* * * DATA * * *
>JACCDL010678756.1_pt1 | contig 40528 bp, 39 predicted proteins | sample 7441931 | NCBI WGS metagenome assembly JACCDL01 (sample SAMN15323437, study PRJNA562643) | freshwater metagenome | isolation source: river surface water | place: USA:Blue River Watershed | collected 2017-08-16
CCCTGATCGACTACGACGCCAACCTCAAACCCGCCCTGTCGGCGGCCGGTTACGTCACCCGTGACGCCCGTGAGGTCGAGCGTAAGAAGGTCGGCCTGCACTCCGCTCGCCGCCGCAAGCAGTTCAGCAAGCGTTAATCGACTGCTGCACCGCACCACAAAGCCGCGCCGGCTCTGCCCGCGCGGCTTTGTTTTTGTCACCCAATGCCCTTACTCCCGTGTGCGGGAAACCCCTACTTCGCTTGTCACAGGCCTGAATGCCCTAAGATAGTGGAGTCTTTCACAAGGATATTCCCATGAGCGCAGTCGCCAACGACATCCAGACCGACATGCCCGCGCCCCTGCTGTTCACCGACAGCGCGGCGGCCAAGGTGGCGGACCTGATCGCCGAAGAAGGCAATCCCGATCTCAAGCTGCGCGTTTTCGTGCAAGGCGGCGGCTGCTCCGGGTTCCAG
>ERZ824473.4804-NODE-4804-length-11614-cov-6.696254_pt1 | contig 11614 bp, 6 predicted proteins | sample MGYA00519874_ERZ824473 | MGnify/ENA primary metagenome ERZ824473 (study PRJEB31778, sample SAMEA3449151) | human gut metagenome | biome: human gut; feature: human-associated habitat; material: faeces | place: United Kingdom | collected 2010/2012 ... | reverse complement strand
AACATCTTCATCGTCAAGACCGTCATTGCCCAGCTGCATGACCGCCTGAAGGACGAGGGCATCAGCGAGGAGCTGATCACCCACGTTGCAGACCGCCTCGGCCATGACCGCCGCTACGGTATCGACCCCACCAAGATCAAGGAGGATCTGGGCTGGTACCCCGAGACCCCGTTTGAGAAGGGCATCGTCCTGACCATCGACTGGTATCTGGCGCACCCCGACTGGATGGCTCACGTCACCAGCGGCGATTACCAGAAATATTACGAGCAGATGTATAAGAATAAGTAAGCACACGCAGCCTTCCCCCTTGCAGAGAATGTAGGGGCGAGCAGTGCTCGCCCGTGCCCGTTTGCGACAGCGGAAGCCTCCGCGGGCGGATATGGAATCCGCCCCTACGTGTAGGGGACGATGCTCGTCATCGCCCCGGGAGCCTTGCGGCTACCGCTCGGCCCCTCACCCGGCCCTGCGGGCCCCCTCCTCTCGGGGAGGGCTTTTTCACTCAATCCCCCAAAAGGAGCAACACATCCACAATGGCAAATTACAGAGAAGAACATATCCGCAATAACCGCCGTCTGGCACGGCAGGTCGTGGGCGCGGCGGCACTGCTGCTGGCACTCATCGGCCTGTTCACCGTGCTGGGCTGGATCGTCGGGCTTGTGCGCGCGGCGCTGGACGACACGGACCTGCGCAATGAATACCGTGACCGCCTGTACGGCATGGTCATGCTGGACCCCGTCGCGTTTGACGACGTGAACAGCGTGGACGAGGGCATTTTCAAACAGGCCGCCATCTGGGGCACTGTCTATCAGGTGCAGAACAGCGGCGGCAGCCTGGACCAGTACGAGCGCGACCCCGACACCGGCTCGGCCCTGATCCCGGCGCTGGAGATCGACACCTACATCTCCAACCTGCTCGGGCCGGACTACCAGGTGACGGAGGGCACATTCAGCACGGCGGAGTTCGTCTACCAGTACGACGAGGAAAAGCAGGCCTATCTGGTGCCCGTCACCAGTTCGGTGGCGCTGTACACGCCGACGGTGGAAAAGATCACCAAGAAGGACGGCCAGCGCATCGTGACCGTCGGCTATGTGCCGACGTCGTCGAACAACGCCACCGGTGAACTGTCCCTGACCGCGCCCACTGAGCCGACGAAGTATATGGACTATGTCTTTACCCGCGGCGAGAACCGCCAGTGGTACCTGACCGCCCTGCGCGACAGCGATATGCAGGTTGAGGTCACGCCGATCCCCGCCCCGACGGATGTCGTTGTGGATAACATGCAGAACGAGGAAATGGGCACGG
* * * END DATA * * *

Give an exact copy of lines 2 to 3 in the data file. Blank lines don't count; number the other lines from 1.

CCCTGATCGACTACGACGCCAACCTCAAACCCGCCCTGTCGGCGGCCGGTTACGTCACCCGTGACGCCCGTGAGGTCGAGCGTAAGAAGGTCGGCCTGCACTCCGCTCGCCGCCGCAAGCAGTTCAGCAAGCGTTAATCGACTGCTGCACCGCACCACAAAGCCGCGCCGGCTCTGCCCGCGCGGCTTTGTTTTTGTCACCCAATGCCCTTACTCCCGTGTGCGGGAAACCCCTACTTCGCTTGTCACAGGCCTGAATGCCCTAAGATAGTGGAGTCTTTCACAAGGATATTCCCATGAGCGCAGTCGCCAACGACATCCAGACCGACATGCCCGCGCCCCTGCTGTTCACCGACAGCGCGGCGGCCAAGGTGGCGGACCTGATCGCCGAAGAAGGCAATCCCGATCTCAAGCTGCGCGTTTTCGTGCAAGGCGGCGGCTGCTCCGGGTTCCAG
>ERZ824473.4804-NODE-4804-length-11614-cov-6.696254_pt1 | contig 11614 bp, 6 predicted proteins | sample MGYA00519874_ERZ824473 | MGnify/ENA primary metagenome ERZ824473 (study PRJEB31778, sample SAMEA3449151) | human gut metagenome | biome: human gut; feature: human-associated habitat; material: faeces | place: United Kingdom | collected 2010/2012 ... | reverse complement strand